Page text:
Unconditional Love (2002) - Rotten Tomatoes

Unconditional Love (2002)




Critic Consensus: No consensus yet.

Unconditional Love Trailers & Photos

Movie Info

What's a middle-aged woman to do when her husband walks out on her and her favorite pop star is murdered by a serial killer? Writer/director P.J. Hogan explores this and many other pressing questions in Unconditional Love, a comic murder-mystery he devised with his wife and co-screenwriter, Jocelyn Moorhouse. Their heroine, Grace Beasly (Kathy Bates), finds her placid Midwestern life turned upside down after she loses both of the aforementioned men in her life: her husband (Dan Aykroyd) and the Tom Jones-like, Welsh singing star Victor Fox (Jonathan Pryce), whom she unabashedly worships. After Fox's death, Grace impetuously flies to England for his funeral. Paying an uninvited visit to his countryside estate, she discovers Dirk Simpson (Rupert Everett), Fox's longtime, secret live-in lover, who's also in a state of shock following the senseless murder. Together, the two team up, traveling back to the Windy City to find the infamous "Crossbow Killer" who took Fox's life. After receiving a fall 2002 release in the U.K., Unconditional Love had its U.S. premiere on the Starz network in August 2003. ~ Michael Hastings, Rovimore
Rating: PG-13 (adult situations)
Genre: Drama, Musical & Performing Arts, Mystery & Suspense, Comedy
Directed By: ,
Written By: Jocelyn Moorhouse, P.J. Hogan
In Theaters:
On DVD: Jun 1, 2004
New Line Cinema


Kathy Bates
as Grace Beasley
Rupert Everett
as Dirk Simpson
Dan Aykroyd
as Max Beasley
Jonathan Pryce
as Victor Fox
Peter Sarsgaard
as Window Washer
Stephanie Beacham
as Harriet Fox-Smith
Richard Briers
as Barry Moore
Marcia Warren
as Linette Fox-Moore
Mark Finney
as Executive
Greg Pitts
as Officer Hogan
Eyal Podell
as Officer Whitcher
Show More Cast

News & Interviews for Unconditional Love

Critic Reviews for Unconditional Love

All Critics (7) | Top Critics (1)

A misconceived comedy that despite a warmly empathetic performance from Kathy Bates, never makes its characters' unorthodox chemistry gel.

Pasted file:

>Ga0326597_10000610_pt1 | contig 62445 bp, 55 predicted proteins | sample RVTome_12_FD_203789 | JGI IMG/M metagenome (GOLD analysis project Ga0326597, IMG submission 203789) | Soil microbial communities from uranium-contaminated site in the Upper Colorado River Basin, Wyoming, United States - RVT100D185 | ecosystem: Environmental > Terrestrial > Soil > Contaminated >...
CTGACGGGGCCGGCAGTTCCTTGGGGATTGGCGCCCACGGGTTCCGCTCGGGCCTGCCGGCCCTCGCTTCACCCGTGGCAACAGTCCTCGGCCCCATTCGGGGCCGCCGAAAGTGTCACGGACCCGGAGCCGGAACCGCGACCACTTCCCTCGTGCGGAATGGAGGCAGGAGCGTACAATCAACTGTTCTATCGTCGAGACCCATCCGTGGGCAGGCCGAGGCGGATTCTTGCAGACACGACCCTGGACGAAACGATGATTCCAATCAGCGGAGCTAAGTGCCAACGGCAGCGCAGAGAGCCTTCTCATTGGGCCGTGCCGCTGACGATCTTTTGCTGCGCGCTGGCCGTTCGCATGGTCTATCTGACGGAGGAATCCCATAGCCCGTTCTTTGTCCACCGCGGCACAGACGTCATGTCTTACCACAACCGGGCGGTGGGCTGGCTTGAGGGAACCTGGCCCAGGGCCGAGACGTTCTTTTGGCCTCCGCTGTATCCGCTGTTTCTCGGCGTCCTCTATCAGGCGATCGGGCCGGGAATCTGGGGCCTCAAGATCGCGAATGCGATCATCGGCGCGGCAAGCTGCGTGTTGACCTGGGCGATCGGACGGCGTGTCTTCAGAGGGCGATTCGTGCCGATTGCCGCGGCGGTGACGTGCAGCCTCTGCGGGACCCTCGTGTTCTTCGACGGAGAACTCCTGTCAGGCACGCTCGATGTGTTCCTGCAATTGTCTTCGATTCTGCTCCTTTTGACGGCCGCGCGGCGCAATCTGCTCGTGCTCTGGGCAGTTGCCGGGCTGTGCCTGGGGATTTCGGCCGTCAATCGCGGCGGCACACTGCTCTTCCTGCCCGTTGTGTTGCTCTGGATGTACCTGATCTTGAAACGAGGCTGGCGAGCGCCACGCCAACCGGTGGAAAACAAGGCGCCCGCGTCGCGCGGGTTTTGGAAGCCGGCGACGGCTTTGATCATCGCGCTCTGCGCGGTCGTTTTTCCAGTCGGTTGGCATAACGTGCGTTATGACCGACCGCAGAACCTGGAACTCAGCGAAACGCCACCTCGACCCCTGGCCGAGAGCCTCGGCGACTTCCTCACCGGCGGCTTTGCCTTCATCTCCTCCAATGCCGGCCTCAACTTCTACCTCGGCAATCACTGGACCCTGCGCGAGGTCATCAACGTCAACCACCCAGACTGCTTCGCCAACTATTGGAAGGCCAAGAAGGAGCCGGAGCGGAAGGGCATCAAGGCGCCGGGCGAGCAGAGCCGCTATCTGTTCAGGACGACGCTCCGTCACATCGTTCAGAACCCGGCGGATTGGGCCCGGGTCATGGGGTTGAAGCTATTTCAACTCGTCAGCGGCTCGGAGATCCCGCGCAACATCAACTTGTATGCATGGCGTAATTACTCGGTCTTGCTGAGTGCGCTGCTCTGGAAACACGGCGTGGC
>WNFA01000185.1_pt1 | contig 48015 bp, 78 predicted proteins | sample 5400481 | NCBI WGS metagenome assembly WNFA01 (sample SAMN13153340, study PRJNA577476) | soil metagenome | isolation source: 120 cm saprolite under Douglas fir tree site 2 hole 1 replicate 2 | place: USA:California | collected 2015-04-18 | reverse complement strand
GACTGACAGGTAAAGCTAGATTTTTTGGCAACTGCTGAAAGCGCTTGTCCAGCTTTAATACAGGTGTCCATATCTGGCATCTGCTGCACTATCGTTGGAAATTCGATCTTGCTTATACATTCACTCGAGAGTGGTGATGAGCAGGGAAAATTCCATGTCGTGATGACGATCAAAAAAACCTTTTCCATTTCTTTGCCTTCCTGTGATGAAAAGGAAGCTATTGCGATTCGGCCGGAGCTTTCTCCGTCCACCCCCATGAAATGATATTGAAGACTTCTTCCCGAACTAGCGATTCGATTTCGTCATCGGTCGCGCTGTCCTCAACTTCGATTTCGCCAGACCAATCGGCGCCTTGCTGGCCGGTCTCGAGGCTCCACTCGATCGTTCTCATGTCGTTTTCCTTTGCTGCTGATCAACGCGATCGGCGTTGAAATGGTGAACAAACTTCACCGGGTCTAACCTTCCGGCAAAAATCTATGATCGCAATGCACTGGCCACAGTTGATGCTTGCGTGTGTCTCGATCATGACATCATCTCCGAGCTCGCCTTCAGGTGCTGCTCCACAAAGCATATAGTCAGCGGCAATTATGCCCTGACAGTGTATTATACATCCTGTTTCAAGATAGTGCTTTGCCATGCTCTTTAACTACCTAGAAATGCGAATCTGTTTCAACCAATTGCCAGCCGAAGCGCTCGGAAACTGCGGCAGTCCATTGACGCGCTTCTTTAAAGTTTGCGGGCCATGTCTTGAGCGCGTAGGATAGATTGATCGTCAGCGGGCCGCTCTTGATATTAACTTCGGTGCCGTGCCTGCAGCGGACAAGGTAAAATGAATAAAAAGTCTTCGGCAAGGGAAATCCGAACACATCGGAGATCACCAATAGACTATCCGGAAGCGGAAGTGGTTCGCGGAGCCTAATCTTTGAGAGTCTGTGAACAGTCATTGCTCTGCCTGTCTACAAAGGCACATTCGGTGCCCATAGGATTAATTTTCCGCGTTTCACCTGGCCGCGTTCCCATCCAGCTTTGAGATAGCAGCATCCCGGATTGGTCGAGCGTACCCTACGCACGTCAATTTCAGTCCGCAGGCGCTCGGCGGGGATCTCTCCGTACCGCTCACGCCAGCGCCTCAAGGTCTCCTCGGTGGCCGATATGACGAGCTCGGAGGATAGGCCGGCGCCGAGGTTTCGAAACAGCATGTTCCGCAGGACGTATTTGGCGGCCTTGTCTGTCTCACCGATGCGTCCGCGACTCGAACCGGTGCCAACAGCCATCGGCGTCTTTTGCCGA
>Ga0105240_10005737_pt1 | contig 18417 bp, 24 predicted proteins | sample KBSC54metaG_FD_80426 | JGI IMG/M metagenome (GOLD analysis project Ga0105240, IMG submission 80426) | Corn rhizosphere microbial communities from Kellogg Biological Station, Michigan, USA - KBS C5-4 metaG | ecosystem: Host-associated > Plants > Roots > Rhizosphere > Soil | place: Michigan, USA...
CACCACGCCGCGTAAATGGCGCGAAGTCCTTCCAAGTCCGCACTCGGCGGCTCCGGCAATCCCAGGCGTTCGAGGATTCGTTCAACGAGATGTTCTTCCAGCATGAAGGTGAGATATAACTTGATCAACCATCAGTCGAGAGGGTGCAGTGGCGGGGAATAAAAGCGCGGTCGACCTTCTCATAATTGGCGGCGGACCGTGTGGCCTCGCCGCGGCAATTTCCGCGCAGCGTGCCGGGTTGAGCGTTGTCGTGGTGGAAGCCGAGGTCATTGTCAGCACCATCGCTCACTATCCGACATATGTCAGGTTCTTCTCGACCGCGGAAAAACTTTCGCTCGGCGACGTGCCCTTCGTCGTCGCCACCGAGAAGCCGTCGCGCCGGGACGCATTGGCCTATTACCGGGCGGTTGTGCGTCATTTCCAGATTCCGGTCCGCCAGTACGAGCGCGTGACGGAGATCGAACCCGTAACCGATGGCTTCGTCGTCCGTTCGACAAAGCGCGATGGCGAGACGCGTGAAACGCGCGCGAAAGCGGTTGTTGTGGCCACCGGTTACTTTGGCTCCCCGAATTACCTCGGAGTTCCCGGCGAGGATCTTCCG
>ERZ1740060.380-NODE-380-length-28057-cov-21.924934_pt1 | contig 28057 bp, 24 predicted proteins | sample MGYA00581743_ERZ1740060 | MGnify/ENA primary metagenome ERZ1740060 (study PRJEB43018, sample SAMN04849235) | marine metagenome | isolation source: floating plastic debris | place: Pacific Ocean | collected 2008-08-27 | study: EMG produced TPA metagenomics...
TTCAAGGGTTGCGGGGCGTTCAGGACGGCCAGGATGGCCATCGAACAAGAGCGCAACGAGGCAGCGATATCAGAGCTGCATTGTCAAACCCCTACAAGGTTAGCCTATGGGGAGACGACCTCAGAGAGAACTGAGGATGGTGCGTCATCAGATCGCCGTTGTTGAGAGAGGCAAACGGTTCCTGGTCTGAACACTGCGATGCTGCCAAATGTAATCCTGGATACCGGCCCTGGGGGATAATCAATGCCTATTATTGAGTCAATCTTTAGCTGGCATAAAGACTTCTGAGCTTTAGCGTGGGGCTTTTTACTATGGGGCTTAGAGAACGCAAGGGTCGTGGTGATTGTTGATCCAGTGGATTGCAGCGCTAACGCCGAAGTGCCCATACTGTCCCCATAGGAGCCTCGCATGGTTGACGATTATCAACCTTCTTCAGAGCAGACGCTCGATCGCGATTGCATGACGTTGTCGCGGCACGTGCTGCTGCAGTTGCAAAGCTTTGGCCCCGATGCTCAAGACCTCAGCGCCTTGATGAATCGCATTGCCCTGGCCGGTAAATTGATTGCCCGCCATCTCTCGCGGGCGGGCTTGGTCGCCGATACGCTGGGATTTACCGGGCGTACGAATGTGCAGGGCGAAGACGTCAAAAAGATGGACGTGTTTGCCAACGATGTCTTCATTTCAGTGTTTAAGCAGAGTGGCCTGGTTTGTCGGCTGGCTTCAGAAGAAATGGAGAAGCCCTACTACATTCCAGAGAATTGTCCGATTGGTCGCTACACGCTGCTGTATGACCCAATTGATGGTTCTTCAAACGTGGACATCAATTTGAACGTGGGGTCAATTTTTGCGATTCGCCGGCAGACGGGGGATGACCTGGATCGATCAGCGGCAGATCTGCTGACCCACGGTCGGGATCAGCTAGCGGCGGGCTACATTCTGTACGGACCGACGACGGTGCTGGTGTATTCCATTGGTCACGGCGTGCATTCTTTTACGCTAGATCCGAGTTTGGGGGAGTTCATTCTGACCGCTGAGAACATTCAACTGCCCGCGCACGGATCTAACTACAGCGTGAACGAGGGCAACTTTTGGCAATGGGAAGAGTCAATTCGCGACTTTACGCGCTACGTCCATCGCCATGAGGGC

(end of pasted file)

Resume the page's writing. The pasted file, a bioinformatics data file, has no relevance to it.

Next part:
Full Review… | July 10, 2003
Top Critic

Part fantasy, part mystery, part women's melodrama, part musical, but not satisfying on any of these levels.

Full Review… | August 23, 2012

An enjoyable little film, certainly a cut above the direct-to-video treatment its getting

Full Review… | January 15, 2008
Dark Horizons

Perdido entre a farsa, a crítica social, o drama e uma trama policial ridícula, o longa faz o máximo para tentar se estabelecer como cult, mas é bobo demais para isso.

April 30, 2004
Cinema em Cena

Full Review… | December 30, 2006
Empire Magazine

October 1, 2005

Audience Reviews for Unconditional Love


At times the humour is so painfully inept and clumsy, it renders whole segments totally surreal and extremely embarrassing to watch: Julie Andrews' cameo, which was initially amusing but it quickly overplayed it's welcome so that when she turns up a second time with the same joke you want to scream "Why??!!"; Everitt faux wanking a gun in a glittering blue suit; the whole crossbow killer storyline that made no sense whatsoever; the insane chat show ending complete with Barry Manilow!!
But, for some reason I kept watching and did actually laugh out loud on occassion. And I loved the joky references to 'Don't Look Now'
Not quite good enough to qualify as a guilty pleasure but fun just the same. I just can't imagine wanting to watch it again

William Sleet

Super Reviewer


Actually, it's Tom Jones. I put the CD on myself.

It's the little things . . .

And the big things. Jonathan Pryce, you are the man! What a performance.

Why did I not hear about this movie before? I really must live in some kind of cave. Mahalo nui loa, Joanna, for the rec. One very well-written murder mystery. Sui generis would be an apt term. Julie Andrews and Lynn Redgrave probably read this script and thought: Yes! I must do this movie! They look so much like they're having a blast doing this.

There are so many great things about this movie. Even the guy answering the telephone for the call-in contest, the way he reacts to what Bates says on the other end of the phone when she calls back. Amazing. If you can jam that much heart into the incidental stuff, you gotta know your movie is going to rock the proverbial house.

And the nod to Butch Cassidy and the Sundance Kid--what a moment.

I'd give it five stars . . . but . . . well . . . you know, flixster friends, it's Dan Aykroyd. Man . . . not excellent.

Still, once again, Mr. Pryce, KUDOS! You absolutely, as Julie in Australia might say, kick butt.

Second Viewing Update: Okay, if you think I'm too harsh with Aykroyd, here's an example of what I'm talking about. For me, the only reason why the restaurant scene works so well--remember, we know Everett is not really Bates' new flame--, is because of Bates' reaction to the words Aykroyd is saying to her, not because of the way Aykroyd is delivering his lines. Watch it again and tell me if I'm mistaken. I know I could be wrong. But, hey, even if you disagree, isn't Bates great in that scene?

Is it me, or do any of you confuse Ewan McGregor with Sarsgaard?

Lanning : )

Super Reviewer


Very funny movie with a silly fun premise.

Sunil Jawahir

Super Reviewer

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